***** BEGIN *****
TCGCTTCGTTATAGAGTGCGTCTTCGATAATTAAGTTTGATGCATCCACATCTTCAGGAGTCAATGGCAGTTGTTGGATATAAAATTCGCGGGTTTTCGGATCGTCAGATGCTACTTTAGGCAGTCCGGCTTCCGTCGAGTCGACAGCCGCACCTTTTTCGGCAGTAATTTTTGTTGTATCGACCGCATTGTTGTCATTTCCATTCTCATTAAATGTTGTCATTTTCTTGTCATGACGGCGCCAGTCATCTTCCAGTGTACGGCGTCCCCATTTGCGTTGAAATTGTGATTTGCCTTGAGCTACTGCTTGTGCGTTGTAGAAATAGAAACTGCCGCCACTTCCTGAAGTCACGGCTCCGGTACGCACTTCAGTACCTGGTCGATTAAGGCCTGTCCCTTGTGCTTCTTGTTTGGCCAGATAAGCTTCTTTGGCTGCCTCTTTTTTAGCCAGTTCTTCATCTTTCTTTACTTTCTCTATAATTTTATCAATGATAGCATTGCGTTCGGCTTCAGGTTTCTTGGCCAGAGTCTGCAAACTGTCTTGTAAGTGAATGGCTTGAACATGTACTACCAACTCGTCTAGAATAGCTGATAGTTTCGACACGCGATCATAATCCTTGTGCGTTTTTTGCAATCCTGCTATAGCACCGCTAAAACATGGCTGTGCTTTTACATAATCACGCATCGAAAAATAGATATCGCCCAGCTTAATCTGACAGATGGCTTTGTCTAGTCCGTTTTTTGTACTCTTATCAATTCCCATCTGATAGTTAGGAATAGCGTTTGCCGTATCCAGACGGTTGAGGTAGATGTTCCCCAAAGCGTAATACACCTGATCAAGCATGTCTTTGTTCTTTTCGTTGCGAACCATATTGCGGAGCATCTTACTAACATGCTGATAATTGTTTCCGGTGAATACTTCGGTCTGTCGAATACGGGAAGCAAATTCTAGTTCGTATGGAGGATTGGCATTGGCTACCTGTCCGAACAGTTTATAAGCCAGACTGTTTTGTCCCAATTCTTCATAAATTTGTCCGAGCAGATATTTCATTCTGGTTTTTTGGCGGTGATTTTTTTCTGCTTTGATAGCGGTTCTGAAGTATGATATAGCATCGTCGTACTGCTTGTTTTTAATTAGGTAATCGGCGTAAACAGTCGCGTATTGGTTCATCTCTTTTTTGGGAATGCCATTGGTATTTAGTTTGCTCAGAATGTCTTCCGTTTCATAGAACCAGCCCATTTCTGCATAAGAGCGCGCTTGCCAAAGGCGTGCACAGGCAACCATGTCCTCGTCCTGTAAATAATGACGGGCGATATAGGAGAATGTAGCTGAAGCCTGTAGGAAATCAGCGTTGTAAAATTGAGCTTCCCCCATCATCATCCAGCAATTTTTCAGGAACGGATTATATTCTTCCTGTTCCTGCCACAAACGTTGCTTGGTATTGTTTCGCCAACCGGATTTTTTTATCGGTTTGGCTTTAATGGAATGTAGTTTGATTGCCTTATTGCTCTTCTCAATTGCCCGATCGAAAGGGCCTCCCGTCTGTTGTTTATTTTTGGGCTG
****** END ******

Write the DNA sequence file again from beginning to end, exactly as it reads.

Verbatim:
TCGCTTCGTTATAGAGTGCGTCTTCGATAATTAAGTTTGATGCATCCACATCTTCAGGAGTCAATGGCAGTTGTTGGATATAAAATTCGCGGGTTTTCGGATCGTCAGATGCTACTTTAGGCAGTCCGGCTTCCGTCGAGTCGACAGCCGCACCTTTTTCGGCAGTAATTTTTGTTGTATCGACCGCATTGTTGTCATTTCCATTCTCATTAAATGTTGTCATTTTCTTGTCATGACGGCGCCAGTCATCTTCCAGTGTACGGCGTCCCCATTTGCGTTGAAATTGTGATTTGCCTTGAGCTACTGCTTGTGCGTTGTAGAAATAGAAACTGCCGCCACTTCCTGAAGTCACGGCTCCGGTACGCACTTCAGTACCTGGTCGATTAAGGCCTGTCCCTTGTGCTTCTTGTTTGGCCAGATAAGCTTCTTTGGCTGCCTCTTTTTTAGCCAGTTCTTCATCTTTCTTTACTTTCTCTATAATTTTATCAATGATAGCATTGCGTTCGGCTTCAGGTTTCTTGGCCAGAGTCTGCAAACTGTCTTGTAAGTGAATGGCTTGAACATGTACTACCAACTCGTCTAGAATAGCTGATAGTTTCGACACGCGATCATAATCCTTGTGCGTTTTTTGCAATCCTGCTATAGCACCGCTAAAACATGGCTGTGCTTTTACATAATCACGCATCGAAAAATAGATATCGCCCAGCTTAATCTGACAGATGGCTTTGTCTAGTCCGTTTTTTGTACTCTTATCAATTCCCATCTGATAGTTAGGAATAGCGTTTGCCGTATCCAGACGGTTGAGGTAGATGTTCCCCAAAGCGTAATACACCTGATCAAGCATGTCTTTGTTCTTTTCGTTGCGAACCATATTGCGGAGCATCTTACTAACATGCTGATAATTGTTTCCGGTGAATACTTCGGTCTGTCGAATACGGGAAGCAAATTCTAGTTCGTATGGAGGATTGGCATTGGCTACCTGTCCGAACAGTTTATAAGCCAGACTGTTTTGTCCCAATTCTTCATAAATTTGTCCGAGCAGATATTTCATTCTGGTTTTTTGGCGGTGATTTTTTTCTGCTTTGATAGCGGTTCTGAAGTATGATATAGCATCGTCGTACTGCTTGTTTTTAATTAGGTAATCGGCGTAAACAGTCGCGTATTGGTTCATCTCTTTTTTGGGAATGCCATTGGTATTTAGTTTGCTCAGAATGTCTTCCGTTTCATAGAACCAGCCCATTTCTGCATAAGAGCGCGCTTGCCAAAGGCGTGCACAGGCAACCATGTCCTCGTCCTGTAAATAATGACGGGCGATATAGGAGAATGTAGCTGAAGCCTGTAGGAAATCAGCGTTGTAAAATTGAGCTTCCCCCATCATCATCCAGCAATTTTTCAGGAACGGATTATATTCTTCCTGTTCCTGCCACAAACGTTGCTTGGTATTGTTTCGCCAACCGGATTTTTTTATCGGTTTGGCTTTAATGGAATGTAGTTTGATTGCCTTATTGCTCTTCTCAATTGCCCGATCGAAAGGGCCTCCCGTCTGTTGTTTATTTTTGGGCTG